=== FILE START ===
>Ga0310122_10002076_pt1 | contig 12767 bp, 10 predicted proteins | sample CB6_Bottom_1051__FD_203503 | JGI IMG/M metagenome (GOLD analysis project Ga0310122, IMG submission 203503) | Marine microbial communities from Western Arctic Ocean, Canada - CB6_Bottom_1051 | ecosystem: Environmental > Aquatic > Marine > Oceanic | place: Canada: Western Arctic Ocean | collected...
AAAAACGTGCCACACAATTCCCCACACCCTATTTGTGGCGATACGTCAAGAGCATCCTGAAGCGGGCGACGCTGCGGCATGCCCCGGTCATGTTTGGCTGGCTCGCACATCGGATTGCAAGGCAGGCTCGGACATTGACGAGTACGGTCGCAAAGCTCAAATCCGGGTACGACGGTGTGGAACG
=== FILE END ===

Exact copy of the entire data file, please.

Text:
>Ga0310122_10002076_pt1 | contig 12767 bp, 10 predicted proteins | sample CB6_Bottom_1051__FD_203503 | JGI IMG/M metagenome (GOLD analysis project Ga0310122, IMG submission 203503) | Marine microbial communities from Western Arctic Ocean, Canada - CB6_Bottom_1051 | ecosystem: Environmental > Aquatic > Marine > Oceanic | place: Canada: Western Arctic Ocean | collected...
AAAAACGTGCCACACAATTCCCCACACCCTATTTGTGGCGATACGTCAAGAGCATCCTGAAGCGGGCGACGCTGCGGCATGCCCCGGTCATGTTTGGCTGGCTCGCACATCGGATTGCAAGGCAGGCTCGGACATTGACGAGTACGGTCGCAAAGCTCAAATCCGGGTACGACGGTGTGGAACG